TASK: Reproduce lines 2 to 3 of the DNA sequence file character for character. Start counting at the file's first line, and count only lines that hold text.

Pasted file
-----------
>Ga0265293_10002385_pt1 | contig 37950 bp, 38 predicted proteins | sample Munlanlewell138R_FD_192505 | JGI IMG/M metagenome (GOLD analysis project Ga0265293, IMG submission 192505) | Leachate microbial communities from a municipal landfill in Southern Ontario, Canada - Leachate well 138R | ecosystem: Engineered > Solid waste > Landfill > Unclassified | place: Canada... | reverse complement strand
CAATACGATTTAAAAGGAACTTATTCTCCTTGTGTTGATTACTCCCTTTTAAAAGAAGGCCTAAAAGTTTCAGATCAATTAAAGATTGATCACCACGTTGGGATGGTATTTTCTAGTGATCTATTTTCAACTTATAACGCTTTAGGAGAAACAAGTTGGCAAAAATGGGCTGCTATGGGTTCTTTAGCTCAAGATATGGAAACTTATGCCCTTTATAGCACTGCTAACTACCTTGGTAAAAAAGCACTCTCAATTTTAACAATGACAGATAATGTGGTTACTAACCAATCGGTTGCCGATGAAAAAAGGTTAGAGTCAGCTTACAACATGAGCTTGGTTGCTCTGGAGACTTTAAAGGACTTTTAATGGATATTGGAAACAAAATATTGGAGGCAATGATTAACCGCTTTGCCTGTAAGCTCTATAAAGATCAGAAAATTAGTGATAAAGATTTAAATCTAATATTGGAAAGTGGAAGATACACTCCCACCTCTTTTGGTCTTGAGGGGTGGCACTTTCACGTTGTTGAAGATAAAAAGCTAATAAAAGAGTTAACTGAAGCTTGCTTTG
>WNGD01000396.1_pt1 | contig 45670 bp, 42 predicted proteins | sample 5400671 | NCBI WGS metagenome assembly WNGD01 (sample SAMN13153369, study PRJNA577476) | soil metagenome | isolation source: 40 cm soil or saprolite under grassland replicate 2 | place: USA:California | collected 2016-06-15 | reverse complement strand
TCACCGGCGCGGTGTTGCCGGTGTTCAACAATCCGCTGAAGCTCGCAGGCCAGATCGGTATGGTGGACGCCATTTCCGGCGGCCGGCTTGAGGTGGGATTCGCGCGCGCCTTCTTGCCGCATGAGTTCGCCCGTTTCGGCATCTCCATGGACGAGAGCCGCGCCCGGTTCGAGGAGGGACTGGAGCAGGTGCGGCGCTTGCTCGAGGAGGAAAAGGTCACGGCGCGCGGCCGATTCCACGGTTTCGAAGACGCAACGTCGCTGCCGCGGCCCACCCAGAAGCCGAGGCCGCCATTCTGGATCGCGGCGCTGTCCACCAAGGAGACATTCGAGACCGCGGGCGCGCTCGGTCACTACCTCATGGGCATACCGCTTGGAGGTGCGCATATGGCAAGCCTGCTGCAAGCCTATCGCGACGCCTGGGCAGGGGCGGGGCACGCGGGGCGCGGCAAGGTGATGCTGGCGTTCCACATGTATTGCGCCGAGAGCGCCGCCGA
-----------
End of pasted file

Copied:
CAATACGATTTAAAAGGAACTTATTCTCCTTGTGTTGATTACTCCCTTTTAAAAGAAGGCCTAAAAGTTTCAGATCAATTAAAGATTGATCACCACGTTGGGATGGTATTTTCTAGTGATCTATTTTCAACTTATAACGCTTTAGGAGAAACAAGTTGGCAAAAATGGGCTGCTATGGGTTCTTTAGCTCAAGATATGGAAACTTATGCCCTTTATAGCACTGCTAACTACCTTGGTAAAAAAGCACTCTCAATTTTAACAATGACAGATAATGTGGTTACTAACCAATCGGTTGCCGATGAAAAAAGGTTAGAGTCAGCTTACAACATGAGCTTGGTTGCTCTGGAGACTTTAAAGGACTTTTAATGGATATTGGAAACAAAATATTGGAGGCAATGATTAACCGCTTTGCCTGTAAGCTCTATAAAGATCAGAAAATTAGTGATAAAGATTTAAATCTAATATTGGAAAGTGGAAGATACACTCCCACCTCTTTTGGTCTTGAGGGGTGGCACTTTCACGTTGTTGAAGATAAAAAGCTAATAAAAGAGTTAACTGAAGCTTGCTTTG
>WNGD01000396.1_pt1 | contig 45670 bp, 42 predicted proteins | sample 5400671 | NCBI WGS metagenome assembly WNGD01 (sample SAMN13153369, study PRJNA577476) | soil metagenome | isolation source: 40 cm soil or saprolite under grassland replicate 2 | place: USA:California | collected 2016-06-15 | reverse complement strand